Other, more senior officials in the Thai justice system don't view Thailand's responsibilities the same way. They want Mr Aldhouse in a Thai jail, if he is found guilty, to demonstrate that Phuket is an international destination and that no crime will be tolerated.

While capital punishment in Thailand remains a concern in Britain, where life in jail is now the ultimate penalty for murder, it's not considered a barrier to Mr Aldhouse's extradition.

And if Mr Aldhouse did happen to be sentenced to more than 18 years, he would be incarcerated in Bangkok rather than adding to the swollen population at Phuket Prison. All Thai prisons, though, are thought to be overcrowded at present.

One intriguing aspect of the case comes under the what-if category. American authorities have not had any involvement in official extradition proceedings so far.

But in the unlikely event that the British authorities eventually reject the extradition and allow Mr Aldhouse to walk free, could and would American officials mount a case for his extradition to the US and trial there for a crime allegedly committed on Phuket?

Pressure for action would certainly be applied strongly on US officials by Mr Longfellow's still-grieving family.

Crowded jail conditions on Phuket or not, to have Mr Longfellow's alleged killer escape trial and walk free would be an appalling outcome for international justice.

Comments

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The treatment he would get in an American prison for the cowardly ambush murder of a US Marine would probably be worse than the sentence he would endure in Thailand, so Ms. May would be advised to extradite him to the Land of Smiles.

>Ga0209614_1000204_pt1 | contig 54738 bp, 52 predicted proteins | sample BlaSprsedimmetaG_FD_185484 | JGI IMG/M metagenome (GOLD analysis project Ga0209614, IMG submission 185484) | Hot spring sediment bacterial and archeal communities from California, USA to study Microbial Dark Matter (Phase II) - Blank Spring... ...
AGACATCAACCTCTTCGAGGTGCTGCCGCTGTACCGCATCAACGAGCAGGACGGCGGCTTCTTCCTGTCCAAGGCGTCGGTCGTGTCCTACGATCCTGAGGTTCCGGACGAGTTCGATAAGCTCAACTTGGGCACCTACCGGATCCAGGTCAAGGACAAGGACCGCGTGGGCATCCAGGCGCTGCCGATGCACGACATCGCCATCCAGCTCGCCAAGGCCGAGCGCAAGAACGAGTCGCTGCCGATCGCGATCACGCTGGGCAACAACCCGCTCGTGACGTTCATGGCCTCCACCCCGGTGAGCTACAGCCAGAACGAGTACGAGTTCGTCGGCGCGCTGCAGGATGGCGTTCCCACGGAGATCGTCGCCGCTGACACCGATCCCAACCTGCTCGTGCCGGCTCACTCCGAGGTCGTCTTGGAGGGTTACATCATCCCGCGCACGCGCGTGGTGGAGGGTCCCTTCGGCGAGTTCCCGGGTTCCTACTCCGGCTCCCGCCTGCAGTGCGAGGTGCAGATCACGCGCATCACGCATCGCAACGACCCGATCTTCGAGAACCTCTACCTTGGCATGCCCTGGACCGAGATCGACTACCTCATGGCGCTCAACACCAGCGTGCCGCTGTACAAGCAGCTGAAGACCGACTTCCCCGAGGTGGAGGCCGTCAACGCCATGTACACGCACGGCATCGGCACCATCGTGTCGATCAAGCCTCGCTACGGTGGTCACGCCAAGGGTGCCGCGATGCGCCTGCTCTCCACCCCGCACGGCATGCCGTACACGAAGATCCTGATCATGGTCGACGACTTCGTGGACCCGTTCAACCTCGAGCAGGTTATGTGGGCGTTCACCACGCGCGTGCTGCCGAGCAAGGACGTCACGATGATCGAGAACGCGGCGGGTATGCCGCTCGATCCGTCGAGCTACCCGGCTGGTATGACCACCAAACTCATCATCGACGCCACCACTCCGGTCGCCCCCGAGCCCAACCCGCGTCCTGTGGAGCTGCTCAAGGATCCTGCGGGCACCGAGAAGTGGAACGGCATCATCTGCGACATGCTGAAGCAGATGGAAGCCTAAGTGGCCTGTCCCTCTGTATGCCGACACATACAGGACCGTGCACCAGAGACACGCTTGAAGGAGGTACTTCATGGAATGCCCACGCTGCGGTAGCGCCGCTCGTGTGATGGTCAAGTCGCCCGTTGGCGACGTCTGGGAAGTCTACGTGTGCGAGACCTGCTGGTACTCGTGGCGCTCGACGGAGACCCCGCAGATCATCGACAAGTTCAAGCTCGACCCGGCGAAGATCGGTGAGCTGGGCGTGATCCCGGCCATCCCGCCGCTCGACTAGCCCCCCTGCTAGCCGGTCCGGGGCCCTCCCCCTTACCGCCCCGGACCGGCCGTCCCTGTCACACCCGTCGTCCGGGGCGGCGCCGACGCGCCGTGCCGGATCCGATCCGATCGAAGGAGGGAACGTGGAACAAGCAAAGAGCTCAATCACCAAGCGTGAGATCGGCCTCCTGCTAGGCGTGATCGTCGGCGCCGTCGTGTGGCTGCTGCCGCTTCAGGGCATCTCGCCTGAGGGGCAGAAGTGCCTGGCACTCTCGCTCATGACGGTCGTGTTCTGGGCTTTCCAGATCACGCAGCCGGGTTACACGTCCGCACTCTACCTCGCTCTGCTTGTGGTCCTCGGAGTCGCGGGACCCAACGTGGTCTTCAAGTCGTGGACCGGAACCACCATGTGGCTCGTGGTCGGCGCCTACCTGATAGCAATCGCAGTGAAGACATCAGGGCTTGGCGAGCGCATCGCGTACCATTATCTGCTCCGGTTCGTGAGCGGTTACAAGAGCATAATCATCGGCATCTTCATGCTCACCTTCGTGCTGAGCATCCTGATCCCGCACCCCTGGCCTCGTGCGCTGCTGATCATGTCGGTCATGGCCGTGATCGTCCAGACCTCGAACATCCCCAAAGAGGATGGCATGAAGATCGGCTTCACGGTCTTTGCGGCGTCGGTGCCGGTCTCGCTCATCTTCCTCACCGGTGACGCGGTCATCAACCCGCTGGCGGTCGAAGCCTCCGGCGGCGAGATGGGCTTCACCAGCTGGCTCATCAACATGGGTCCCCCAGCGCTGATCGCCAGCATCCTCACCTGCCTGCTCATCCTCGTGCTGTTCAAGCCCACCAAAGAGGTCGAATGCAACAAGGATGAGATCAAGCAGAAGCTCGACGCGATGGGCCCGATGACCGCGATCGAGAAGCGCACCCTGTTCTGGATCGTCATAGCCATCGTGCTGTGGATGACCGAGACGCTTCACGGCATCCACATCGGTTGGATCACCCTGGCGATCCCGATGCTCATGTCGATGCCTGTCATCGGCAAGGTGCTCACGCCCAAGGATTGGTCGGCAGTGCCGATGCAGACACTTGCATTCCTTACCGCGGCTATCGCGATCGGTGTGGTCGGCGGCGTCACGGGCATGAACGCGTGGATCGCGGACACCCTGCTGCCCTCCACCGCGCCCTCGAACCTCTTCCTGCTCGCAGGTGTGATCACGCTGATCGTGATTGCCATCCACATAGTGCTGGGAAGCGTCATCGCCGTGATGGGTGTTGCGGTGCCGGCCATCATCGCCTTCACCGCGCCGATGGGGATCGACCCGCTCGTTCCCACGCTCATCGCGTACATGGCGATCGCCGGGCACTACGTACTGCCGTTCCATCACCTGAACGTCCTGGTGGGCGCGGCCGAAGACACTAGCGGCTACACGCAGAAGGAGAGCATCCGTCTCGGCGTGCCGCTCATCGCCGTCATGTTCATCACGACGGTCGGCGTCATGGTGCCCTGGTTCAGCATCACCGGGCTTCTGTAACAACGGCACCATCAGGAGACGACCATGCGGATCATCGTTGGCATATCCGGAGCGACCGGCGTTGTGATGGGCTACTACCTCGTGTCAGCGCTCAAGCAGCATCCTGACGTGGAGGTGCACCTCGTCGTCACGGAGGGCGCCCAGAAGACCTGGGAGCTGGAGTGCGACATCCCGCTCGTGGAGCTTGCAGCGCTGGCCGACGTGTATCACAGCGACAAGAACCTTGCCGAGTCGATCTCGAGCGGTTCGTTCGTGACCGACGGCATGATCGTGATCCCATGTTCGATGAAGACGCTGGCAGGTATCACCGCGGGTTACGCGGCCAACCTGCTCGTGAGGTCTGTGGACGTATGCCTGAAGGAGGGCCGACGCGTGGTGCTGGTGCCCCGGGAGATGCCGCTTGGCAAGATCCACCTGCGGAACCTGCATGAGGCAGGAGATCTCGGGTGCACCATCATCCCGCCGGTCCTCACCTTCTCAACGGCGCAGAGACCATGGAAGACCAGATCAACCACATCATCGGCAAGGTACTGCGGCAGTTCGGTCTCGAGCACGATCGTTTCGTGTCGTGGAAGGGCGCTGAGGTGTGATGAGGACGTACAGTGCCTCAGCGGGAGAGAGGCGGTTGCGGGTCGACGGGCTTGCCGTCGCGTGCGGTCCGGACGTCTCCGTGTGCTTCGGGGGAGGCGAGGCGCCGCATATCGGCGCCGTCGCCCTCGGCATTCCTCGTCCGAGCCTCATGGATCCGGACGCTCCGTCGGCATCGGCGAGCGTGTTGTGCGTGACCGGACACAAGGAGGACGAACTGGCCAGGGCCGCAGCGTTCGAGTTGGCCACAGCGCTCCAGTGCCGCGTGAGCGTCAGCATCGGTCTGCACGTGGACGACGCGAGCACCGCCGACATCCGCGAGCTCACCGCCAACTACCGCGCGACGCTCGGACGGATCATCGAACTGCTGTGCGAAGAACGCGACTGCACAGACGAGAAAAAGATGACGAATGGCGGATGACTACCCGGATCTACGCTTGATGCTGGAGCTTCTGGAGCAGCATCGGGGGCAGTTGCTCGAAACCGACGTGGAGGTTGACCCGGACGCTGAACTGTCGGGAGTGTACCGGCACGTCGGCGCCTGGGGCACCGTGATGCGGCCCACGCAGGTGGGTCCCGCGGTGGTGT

Posted by Atchariya P. Supaporn on July 26, 2011 14:12

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There is not a hope that any UK/EU citizen be they murderer, thief or worse ever being extradited to the woefully inadequate prison system that one could expect to find as the norm in Thailand. The fault is not with the UK or EU governments if this individual is not extradited it's Thailand's fault for failing to bring the prison system up to a standard that is expected in the western world, so every time the Thai governments attempts to extradite western nationals and that includes Americans it's always going to be faced with the same outcome NO. So fix the "18 century slave ship conditions" and lack of press scrutiny at your end and we'll gladly send the scum back for life. Ed, what were the excuses given for not allowing your team to visit the prison and by whom, surely the government minister responsible in Bangkok can grant you permission to check out the prison and allow you to prove or disprove your articles 18 century slave ship conditions theory?

Posted by Scunner on July 26, 2011 19:11

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That's the problem with western prisons, they are too cosy.
The idea of prisons is for the offender NOT to want to return to those conditions.

Posted by Tom on July 26, 2011 21:47

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In Sweden, the prisons are so good that earstern europeans, who these days enjoy Visa free travel in most of Europe, come over and immediately commit a crime that will land them in jail..Why? Because they get a salary, education and excellent food, as well as first class health care, an excellent gym etc etc

Posted by christian on July 26, 2011 23:27

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You might get a media visit to the Phuket prison but it will be an outdoor, daylight affair without a chance to view the vacant cells. The cells are only occupied at night, 4PM to 6AM. Officials would not be so foolish as to let you in during sleep time. A photo of that would win a Pulitzer Prize.

Posted by Frank Lombard on July 27, 2011 09:51